BRUSSELS — The European Union has “serious concerns” about the U.S. Inflation Reduction Act, saying it breaches international trade rules, according to an official document seen by CNBC.

The sweeping tax, health and climate bill was approved by U.S. lawmakers in August and includes a record $369 billion in spending on climate and energy policies. The landmark package comprises tax credits for electric cars made in North America and supports U.S. battery supply chains.

European officials have acknowledged the green ambitions associated with the package, but they are worried about “the way that the financial incentives under the Act are designed,” the document, which will be presented to U.S. officials, says. The EU listed nine of the tax credit provisions that it has an issue with.

Speaking in Brussels, the EU’s trade chief said, “We have established a taskforce to deal with these issues … we are currently concentrating on finding a negotiated solution.”

“Hopefully, there is willingness from the U.S. to address the concerns which we are having in the EU side,” Valdis Dombrovskis told CNBC.

The Office of the U.S. Trade Representative was not immediately available for comment when contacted by CNBC on Monday. The U.S Treasury highlighted an article from last month where U.S. Treasury Secretary Janet Yellen said she had heard about the concerns, but played down the chances of any changes to the package.

Speaking in Brussels, several European finance ministers also highlighted their concerns over the measures stateside.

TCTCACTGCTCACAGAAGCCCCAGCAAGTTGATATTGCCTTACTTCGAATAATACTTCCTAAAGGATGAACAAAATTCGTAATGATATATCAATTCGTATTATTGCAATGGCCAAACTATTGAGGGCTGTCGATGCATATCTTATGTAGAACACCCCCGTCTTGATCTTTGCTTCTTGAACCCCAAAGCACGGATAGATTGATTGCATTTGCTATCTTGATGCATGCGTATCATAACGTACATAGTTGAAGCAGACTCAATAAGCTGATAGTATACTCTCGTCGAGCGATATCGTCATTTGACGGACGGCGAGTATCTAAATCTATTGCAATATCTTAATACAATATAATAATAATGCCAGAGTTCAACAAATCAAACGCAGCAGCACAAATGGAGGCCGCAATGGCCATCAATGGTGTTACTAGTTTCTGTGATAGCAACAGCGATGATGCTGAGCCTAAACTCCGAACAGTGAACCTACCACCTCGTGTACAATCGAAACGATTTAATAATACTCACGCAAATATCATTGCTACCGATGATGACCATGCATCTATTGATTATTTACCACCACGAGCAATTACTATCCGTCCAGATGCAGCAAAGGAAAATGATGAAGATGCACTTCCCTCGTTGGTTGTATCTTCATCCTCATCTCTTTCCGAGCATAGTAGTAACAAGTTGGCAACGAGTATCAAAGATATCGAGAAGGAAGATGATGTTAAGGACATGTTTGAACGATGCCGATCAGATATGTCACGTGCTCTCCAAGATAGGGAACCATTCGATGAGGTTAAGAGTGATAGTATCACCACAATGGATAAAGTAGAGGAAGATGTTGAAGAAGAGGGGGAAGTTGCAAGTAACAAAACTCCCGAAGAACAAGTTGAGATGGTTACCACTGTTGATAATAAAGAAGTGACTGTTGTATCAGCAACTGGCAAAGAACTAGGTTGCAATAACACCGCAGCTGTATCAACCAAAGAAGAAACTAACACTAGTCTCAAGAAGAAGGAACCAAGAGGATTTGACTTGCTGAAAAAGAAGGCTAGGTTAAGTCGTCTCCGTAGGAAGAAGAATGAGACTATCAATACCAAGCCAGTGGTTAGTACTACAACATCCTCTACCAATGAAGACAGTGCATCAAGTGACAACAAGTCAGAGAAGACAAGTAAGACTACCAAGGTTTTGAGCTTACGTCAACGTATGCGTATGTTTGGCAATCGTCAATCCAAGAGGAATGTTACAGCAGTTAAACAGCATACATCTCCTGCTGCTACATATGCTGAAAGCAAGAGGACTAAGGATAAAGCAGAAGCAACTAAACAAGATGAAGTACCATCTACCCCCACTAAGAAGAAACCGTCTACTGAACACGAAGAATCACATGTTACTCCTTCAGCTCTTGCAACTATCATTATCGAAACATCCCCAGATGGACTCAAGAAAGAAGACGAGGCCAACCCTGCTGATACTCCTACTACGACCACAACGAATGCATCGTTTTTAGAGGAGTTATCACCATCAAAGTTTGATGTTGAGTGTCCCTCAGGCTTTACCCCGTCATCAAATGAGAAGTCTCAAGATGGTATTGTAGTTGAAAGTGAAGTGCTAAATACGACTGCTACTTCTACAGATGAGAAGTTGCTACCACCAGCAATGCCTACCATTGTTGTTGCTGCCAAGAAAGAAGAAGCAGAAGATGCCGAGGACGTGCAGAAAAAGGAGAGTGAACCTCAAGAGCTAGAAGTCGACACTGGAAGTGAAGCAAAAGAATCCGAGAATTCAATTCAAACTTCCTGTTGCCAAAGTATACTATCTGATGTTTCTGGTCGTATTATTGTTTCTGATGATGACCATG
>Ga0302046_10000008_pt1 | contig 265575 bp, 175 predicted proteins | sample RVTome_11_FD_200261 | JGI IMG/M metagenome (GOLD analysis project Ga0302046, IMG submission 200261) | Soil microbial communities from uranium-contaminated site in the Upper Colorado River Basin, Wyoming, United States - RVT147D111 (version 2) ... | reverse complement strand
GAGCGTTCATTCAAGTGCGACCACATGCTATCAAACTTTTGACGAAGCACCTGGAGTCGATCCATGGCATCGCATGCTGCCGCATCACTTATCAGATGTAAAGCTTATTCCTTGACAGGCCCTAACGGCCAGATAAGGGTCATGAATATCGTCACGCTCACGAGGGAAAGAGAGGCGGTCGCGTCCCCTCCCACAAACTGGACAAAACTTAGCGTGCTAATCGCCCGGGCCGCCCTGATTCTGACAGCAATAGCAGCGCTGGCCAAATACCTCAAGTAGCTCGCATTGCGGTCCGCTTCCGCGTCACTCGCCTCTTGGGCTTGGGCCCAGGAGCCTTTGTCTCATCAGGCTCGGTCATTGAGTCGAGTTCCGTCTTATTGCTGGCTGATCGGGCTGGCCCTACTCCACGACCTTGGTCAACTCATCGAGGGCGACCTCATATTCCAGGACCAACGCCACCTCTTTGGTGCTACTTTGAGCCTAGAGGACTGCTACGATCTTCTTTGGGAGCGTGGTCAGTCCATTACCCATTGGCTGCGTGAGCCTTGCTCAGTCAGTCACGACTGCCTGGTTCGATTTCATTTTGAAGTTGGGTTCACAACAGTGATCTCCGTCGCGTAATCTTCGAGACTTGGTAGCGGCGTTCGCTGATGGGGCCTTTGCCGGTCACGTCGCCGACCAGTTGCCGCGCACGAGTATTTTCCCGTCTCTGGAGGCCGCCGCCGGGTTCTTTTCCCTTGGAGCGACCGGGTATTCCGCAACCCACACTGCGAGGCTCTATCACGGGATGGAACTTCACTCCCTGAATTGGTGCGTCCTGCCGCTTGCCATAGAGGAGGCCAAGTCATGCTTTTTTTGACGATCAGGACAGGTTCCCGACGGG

“We are concerned about the consequences due to the Inflation Reduction Act,” Christian Lindner, the German finance minister, told CNBC, saying, “our common approach should be that value partners should stay preferred trade partners,” he said.

When asked if the solution would be to start working on a new trade deal with the U.S., Lindner said: “We should be open for it, if both sides agree but at the moment we have to analyze the Inflation Reduction Act with its consequences for our industries. And we have to inform the U.S. side about our serious concerns, I am not sure they are aware of our concerns in the way we are concerned.”

This is not the first time that Europe has voiced its concerns over the policy. The EU’s competition chief, Margrethe Vestager, said last month that “as a matter of principle, you should not put this up against friends,” as reported by the Financial Times.

In essence, the EU is worried about potential new trade barriers on European electric vehicle producers. And they are not the only ones, South Korea, for instance, has also brought up the same concern.

Ngozi Okonjo-Iweala, director general of the World Trade Organization, said Monday that countries need to be “very careful that whatever policies [they] are taking should not be discriminatory, should not favour domestic goods.”

Speaking to CNBC’s Dan Murphy at the COP27 climate summit in Egypt, she recognized that some nations feel the “subsidies that are being given for the electric vehicles may be discriminatory against their own electric vehicle production.”